#sparkchamber 020518 — Malcolm R. Campbell
Maybe the weather is dreary where you are, but the sun is always shining in the #sparkchamber. Today, we are illuminated by the bright light of author Malcolm R. Campbell. Malcolm writes contemporary fantasy, paranormal, and magical realism short stories and novels that feature main characters struggling to discover who they are, often while fighting against unsavory people or groups. His stories often poke fun at mainstream reality and beliefs while offering alternative ways of looking at the world within compelling stories saturated with physical and emotional dangers. Before turning to fiction, he worked as a college journalism instructor, a technical writer, and a corporate communications director, jobs that focused heavily on logic. He considers himself lucky to have escaped from those worlds so that he can focus heavily on dreams, intuition and imagination, the tools of the storyteller. His most recent novels, Conjure Woman’s Cat and Eulalie and Washerwoman are set in the Florida Panhandle where he grew up.
1.] Where do ideas come from?
From my hard-drinking muse, a kahuna (Hawai’ian shaman) named Siobhan, who encourages me to see story possibilities in dreams, daydreams, quantum entanglements, flights of fancy, and psychotic moments. Is she real or a part of my unconscious mind? Since I may never know, I pretend story ideas come out of nowhere and/or parts of myself that I am slowly coming to recognize.
2.] What is the itch you are scratching?
For years I hoped it was recurring chickenpox inasmuch as the alternative — working as an author — looked like one-way trip into a One Flew Over the Cuckoo’s Nest asylum. In short, I hear voices and see what others tell me isn’t there. My imagination is as overactive as an undisciplined child. That nagging “itch” is sufficiently scratched only after I write down the story.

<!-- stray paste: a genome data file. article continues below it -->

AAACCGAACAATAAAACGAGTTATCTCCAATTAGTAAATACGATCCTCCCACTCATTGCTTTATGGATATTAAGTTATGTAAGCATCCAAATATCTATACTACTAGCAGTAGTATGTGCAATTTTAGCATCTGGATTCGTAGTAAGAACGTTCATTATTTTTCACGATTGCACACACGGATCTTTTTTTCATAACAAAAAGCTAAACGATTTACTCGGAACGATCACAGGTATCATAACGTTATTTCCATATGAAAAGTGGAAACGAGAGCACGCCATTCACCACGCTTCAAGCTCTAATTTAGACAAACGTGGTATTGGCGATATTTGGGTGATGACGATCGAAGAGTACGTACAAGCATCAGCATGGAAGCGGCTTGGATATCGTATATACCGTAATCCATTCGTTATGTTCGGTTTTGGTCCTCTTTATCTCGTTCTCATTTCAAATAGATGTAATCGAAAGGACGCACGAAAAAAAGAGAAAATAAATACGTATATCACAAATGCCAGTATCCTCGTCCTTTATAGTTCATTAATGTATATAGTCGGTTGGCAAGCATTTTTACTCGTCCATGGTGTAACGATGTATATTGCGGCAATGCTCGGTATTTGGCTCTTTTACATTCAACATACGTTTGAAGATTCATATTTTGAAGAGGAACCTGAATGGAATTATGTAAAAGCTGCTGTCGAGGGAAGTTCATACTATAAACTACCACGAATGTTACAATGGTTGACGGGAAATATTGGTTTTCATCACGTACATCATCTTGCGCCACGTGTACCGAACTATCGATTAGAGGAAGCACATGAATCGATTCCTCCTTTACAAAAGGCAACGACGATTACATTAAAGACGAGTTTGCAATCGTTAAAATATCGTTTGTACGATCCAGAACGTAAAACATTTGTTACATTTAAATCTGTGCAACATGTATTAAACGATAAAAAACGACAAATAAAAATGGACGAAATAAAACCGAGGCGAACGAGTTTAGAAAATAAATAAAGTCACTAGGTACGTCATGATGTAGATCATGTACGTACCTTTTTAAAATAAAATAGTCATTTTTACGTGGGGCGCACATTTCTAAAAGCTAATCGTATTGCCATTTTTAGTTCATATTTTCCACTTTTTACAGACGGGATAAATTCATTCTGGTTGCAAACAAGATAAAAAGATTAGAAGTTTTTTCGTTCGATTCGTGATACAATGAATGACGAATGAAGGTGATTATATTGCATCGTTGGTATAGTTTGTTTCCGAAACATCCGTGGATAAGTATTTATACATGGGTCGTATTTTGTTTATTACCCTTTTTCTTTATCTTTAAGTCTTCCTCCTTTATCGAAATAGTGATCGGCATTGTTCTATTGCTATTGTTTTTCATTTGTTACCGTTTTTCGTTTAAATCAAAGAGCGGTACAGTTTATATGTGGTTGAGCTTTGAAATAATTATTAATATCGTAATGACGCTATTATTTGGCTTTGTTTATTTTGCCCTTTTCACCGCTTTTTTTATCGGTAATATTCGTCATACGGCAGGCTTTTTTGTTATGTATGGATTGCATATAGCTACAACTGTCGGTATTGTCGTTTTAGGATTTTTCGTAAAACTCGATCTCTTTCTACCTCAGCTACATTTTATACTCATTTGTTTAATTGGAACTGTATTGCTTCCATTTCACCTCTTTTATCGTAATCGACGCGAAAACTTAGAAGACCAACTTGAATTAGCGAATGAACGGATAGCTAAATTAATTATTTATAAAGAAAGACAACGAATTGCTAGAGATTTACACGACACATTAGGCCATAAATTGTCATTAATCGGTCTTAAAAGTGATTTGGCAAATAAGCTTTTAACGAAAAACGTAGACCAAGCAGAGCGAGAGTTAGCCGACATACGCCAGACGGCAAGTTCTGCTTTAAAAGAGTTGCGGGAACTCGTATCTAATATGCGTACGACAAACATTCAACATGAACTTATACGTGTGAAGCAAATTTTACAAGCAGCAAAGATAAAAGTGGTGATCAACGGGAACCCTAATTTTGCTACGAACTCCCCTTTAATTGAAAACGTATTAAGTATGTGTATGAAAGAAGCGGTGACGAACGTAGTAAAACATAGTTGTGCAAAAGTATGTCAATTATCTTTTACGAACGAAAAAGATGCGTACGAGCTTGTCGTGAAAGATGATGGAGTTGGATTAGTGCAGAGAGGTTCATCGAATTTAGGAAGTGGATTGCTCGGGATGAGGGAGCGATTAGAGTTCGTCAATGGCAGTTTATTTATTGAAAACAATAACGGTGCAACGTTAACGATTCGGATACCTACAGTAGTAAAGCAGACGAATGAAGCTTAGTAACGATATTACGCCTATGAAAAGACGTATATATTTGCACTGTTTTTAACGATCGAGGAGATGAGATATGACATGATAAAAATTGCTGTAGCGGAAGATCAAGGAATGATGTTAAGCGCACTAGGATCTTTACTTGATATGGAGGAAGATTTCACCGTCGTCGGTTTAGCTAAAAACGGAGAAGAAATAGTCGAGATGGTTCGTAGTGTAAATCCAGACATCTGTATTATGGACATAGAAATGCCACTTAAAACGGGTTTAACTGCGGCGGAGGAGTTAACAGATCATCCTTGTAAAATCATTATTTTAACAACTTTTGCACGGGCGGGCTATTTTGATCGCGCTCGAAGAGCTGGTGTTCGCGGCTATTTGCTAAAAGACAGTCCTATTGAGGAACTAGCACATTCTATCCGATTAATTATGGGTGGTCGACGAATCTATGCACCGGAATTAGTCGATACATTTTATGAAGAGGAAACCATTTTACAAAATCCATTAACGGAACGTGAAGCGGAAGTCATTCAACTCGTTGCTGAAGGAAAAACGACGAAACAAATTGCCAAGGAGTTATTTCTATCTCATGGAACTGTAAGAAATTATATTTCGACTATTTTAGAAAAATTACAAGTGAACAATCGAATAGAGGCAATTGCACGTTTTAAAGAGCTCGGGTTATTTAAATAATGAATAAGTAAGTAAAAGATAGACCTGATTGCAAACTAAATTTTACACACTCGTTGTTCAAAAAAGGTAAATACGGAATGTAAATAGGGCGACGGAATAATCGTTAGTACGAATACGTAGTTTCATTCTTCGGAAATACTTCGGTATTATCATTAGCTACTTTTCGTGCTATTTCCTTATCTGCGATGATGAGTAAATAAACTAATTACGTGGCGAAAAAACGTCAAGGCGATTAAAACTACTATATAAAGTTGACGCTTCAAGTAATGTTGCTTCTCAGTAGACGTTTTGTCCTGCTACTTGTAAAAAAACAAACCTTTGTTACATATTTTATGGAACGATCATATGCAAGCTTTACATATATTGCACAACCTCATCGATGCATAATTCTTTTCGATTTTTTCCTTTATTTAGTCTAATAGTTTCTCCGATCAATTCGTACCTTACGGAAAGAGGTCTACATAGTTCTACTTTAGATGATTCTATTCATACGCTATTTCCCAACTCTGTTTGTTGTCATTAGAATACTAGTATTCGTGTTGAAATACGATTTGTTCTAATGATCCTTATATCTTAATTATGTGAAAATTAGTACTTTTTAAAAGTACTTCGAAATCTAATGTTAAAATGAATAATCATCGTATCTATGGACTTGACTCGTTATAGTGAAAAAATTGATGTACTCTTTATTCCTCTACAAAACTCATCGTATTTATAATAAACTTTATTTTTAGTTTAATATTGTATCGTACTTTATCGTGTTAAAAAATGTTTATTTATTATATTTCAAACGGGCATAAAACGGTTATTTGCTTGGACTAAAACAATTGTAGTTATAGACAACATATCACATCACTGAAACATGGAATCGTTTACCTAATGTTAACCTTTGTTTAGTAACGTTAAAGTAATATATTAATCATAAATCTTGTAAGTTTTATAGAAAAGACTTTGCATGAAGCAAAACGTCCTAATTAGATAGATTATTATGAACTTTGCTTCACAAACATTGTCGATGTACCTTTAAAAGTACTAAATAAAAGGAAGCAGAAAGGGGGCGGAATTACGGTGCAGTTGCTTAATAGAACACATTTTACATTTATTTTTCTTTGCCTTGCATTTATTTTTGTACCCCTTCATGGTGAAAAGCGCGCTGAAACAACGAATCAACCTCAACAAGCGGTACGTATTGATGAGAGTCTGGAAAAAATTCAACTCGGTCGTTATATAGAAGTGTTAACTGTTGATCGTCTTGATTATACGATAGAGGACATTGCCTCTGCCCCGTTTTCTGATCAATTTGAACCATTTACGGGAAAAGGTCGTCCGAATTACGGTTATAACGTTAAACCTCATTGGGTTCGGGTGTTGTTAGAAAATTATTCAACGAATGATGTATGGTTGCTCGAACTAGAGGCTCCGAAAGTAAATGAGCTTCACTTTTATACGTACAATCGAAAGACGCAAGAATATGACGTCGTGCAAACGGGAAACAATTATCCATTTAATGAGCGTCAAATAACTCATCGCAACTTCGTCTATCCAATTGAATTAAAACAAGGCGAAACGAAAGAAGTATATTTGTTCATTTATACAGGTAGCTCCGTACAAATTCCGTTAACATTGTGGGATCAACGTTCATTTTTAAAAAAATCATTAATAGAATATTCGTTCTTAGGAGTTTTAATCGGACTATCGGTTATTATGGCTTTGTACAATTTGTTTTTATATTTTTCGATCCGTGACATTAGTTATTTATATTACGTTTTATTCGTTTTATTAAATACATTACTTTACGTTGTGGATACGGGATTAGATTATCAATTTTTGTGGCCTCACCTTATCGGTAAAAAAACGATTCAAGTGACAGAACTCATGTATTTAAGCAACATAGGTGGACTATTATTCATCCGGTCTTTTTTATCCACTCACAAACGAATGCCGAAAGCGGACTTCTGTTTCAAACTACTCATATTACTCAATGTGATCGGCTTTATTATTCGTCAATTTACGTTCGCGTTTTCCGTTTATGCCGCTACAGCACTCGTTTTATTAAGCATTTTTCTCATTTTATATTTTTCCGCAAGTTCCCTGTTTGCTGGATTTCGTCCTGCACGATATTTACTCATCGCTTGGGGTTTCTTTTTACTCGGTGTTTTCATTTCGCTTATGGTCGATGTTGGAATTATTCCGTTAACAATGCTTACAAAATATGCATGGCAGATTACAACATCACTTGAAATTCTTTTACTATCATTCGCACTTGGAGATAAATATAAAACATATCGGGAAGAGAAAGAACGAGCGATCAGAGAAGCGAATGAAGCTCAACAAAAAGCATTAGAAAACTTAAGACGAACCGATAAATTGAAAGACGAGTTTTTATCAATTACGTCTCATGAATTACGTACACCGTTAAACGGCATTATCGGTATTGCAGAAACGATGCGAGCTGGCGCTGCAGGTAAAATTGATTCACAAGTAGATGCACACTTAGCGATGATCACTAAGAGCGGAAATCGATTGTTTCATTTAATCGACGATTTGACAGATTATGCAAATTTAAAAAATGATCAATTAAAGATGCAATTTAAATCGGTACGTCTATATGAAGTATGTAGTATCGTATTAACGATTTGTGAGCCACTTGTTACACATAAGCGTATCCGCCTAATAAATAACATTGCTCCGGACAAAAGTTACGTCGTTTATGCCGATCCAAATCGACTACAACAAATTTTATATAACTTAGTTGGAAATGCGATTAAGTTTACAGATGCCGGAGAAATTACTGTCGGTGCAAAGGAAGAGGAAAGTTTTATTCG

3.] Early bird or night owl, tortoise or hare?
I’m a night owl. While story ideas come to me with the speed of a hare, I move like a tortoise while writing about them. When I begin a story, I have no clue where it will end up. I’m slow because I don’t know where I’m going. The story’s direction is revealed while I’m writing. Suffice it to say, I don’t use plans, outlines or other shackles because they keep a story from developing naturally and going where it wants to go.
4.] How do you know when you are done?
In music, one hears about resolution, generally defined as the movement from an unstable sound to a stable sound. Likewise, a story-in-process feels unstable until the ending appears. I remember early writing teachers telling us to resist the temptation of “writing past the ending” of a story. Doing that is rather like trying to explain the punchline of a joke that a person either gets or doesn’t get. It destroys the joke just as writing past a story’s natural last words destroys the story. When the “itch” goes away, I know I’m done.